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1997 Toccoa Flood

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The 1977 Toccoa Flood

USGS Hydrologic Atlas 613
The Dam-Break Flood

Between Kelly Barnes Dam and Highview Road the flooded area was defined by a survey of high-water marks (figs. 9 and 10. Note: Explanation for fig. 9 map is shown on fig. 10.). Seventy-two cross sections were obtained. A detailed analysis of peak discharges, flood frequency, and flood profiles is presented below.

  • Figure 9. -- Flood area from Kelly Barnes Dam to Georgia Highway 17
  • Figure 10. -- Flood area from Kelly Barnes Lake to Highview Road

Peak discharges and flood frequency. - The peak discharges summarized in table 2 were computed on basis of cross sections, water-surface profiles, roughness coefficients, and, at some places, bridge geometry. Peak discharge measurement sites A-G are shown in figure 10. Site H is 1.6 mi downstream from site G and not shown in figure 10.

TABLE 2. - Summary of peak discharges for flood of November 5 and 6, 1977, at selected sites on Toccoa Creek near Toccoa. See figure 10 for site locations
Site Drainage Area
(mi2)
Distance above
mouth (ft)
Discharge
(ft3/s)
A 3.758,000830
B 4.653,1401 980
Dam 4.653,140-
C and C1 4.653,1402 400
D 4.652,04023,000
E 6.248,87024,000
F 8.642,28014,300
G 12.829,2706,380
H 25.520,2703,660

1 Peak inflow to Kelly Barnes Lake estimated from unit-hydrograph computations.
2 Maximum total spillway outflow prior to dam break.

The computed peak discharge of Toccoa Creek at site A near the head of Kelly Barnes Lake, for the flood of November 5 - 6, was 830 ft3/s (cubic feet per second). The peak inflow of 980 ft3/s to the lake was estimated at site B by hydrograph synthesis with a rainfall-runoff model. Based on a regional flood-frequency analysis (Golden and Price, 1976) for small drainage basins, the estimated recurrence interval of this flood is about 10 years. The recurrence interval is the average time interval between actual occurrences of peak flows of a given or greater magnitude. Although the recurrence interval represents the long-term average period between floods of a specific magnitude, such floods could occur at short intervals or within the same year.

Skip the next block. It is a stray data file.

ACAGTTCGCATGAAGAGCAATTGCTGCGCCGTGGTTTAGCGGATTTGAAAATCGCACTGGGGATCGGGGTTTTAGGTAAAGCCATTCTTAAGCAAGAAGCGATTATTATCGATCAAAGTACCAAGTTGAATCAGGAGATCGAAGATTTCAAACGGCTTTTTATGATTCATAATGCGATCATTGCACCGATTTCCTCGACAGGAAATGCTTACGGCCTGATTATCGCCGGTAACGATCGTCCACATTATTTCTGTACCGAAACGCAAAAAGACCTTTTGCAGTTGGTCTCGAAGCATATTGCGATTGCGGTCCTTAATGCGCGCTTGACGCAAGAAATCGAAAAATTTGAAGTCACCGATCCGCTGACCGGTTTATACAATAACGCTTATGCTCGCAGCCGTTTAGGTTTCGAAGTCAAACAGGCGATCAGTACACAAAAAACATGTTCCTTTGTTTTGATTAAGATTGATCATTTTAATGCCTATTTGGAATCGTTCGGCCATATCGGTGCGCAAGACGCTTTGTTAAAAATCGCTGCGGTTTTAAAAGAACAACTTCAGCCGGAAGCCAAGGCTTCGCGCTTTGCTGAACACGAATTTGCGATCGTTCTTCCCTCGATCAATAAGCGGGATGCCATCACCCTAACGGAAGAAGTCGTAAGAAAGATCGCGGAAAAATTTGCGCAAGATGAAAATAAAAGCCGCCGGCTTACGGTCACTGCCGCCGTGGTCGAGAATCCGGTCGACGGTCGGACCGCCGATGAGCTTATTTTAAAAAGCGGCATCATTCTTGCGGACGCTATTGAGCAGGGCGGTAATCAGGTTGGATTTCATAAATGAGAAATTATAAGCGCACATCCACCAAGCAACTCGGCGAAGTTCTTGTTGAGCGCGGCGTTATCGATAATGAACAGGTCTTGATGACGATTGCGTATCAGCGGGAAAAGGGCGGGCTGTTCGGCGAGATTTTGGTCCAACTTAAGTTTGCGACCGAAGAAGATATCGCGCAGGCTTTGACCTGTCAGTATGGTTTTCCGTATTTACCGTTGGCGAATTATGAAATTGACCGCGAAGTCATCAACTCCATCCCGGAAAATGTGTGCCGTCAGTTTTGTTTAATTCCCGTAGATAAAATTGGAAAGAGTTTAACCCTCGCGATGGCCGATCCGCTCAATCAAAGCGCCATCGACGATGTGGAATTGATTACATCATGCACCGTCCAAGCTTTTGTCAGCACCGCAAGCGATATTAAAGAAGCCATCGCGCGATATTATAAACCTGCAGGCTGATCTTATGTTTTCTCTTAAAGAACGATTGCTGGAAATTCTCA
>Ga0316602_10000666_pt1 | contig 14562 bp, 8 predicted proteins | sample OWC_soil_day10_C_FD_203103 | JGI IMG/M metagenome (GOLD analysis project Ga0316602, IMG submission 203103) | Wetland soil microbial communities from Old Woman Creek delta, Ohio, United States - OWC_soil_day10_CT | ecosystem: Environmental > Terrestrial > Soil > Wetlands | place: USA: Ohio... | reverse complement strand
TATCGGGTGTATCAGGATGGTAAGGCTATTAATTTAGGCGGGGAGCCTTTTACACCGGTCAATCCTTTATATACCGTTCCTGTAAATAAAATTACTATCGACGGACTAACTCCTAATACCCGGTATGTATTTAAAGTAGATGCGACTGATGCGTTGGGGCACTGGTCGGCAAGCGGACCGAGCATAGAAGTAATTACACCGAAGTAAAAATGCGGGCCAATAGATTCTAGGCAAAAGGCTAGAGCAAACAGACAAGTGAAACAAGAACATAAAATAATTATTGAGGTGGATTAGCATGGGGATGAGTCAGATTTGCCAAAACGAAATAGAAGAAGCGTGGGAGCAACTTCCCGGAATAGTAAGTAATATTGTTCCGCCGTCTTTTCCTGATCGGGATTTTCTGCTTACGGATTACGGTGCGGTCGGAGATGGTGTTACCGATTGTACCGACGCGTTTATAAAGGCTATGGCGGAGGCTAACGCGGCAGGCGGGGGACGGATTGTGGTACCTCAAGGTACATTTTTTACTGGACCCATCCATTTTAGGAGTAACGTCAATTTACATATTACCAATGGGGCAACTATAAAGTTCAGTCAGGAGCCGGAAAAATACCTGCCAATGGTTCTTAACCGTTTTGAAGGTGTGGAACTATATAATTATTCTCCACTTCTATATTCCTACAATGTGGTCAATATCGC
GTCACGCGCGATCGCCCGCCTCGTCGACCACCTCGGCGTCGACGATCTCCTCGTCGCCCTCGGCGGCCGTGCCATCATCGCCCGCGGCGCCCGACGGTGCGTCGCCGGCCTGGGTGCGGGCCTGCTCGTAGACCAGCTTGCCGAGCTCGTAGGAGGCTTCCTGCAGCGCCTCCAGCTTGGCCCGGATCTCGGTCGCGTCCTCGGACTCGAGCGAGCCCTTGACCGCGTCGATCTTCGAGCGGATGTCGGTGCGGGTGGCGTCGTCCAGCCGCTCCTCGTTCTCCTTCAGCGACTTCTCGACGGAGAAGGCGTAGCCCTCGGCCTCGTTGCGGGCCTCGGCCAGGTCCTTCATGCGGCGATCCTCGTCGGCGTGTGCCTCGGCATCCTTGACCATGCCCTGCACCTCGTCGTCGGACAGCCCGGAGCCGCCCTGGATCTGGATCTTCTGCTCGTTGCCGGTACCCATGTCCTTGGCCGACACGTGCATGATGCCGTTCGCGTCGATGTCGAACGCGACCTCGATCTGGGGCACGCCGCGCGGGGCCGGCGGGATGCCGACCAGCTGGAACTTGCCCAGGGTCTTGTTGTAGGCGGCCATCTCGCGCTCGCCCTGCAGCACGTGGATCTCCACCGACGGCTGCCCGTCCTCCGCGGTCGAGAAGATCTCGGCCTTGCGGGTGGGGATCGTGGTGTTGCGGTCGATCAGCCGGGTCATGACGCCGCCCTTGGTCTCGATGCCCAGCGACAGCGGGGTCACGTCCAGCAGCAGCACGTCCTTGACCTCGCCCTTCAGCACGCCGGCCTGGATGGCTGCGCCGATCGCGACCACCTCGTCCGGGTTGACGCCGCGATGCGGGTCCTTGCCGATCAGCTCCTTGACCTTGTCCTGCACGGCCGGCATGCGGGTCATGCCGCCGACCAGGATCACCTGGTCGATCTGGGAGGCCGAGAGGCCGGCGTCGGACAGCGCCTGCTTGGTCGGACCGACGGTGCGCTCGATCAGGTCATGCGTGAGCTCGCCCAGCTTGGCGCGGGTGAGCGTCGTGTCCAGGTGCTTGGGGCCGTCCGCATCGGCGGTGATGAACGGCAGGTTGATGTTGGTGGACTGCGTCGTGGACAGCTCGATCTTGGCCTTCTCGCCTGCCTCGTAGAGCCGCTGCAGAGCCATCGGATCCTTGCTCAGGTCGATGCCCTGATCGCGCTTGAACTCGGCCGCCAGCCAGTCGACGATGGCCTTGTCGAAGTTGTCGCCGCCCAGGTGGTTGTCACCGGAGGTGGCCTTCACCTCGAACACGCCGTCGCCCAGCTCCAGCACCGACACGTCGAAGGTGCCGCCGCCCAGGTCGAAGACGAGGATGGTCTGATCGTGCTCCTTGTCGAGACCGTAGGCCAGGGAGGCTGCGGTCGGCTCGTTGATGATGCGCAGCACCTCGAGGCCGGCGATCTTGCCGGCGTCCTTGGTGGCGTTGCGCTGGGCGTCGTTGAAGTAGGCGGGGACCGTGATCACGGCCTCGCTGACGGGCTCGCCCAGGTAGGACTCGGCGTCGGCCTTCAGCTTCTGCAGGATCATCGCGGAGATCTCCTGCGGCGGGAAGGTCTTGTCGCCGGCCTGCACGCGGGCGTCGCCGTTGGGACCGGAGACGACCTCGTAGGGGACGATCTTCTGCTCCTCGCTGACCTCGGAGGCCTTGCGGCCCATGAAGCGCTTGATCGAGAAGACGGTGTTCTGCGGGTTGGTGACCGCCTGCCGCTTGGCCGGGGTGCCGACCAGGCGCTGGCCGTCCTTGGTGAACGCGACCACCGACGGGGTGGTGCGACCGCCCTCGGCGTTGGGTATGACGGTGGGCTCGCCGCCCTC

At the site of the discontinued U.S. Geological Survey gaging station on Panther Creek (drainage area, 32.5 square miles), 5 1/2 miles north of Toccoa (fig. 1), peak discharge for November 5 - 6 was 6,600 ft3/s. Based on a frequency analysis of 48 years of station record, this flood had a recurrence interval of approximately 15 years. The Panther Creek basin adjoins the Toccoa Creek basin.

The peak outflow of 400 ft3/s from Kelly Barnes Lake before dam failure was estimated by means of slope-area and flow-over-road computations at sites C and C1, respectively. Flow occurred in both the primary earth spillway (site C) near the left end of the dam and the secondary spillway (site C).

Although the dam-break flood undoubtedly moved downstream as a flood wave, it produced a pool- and-riffle type of flow as shown by the water surface profiles in figure 11.

Figure 12. -- Relation of peak discharge to drainage area for Toccoa Creek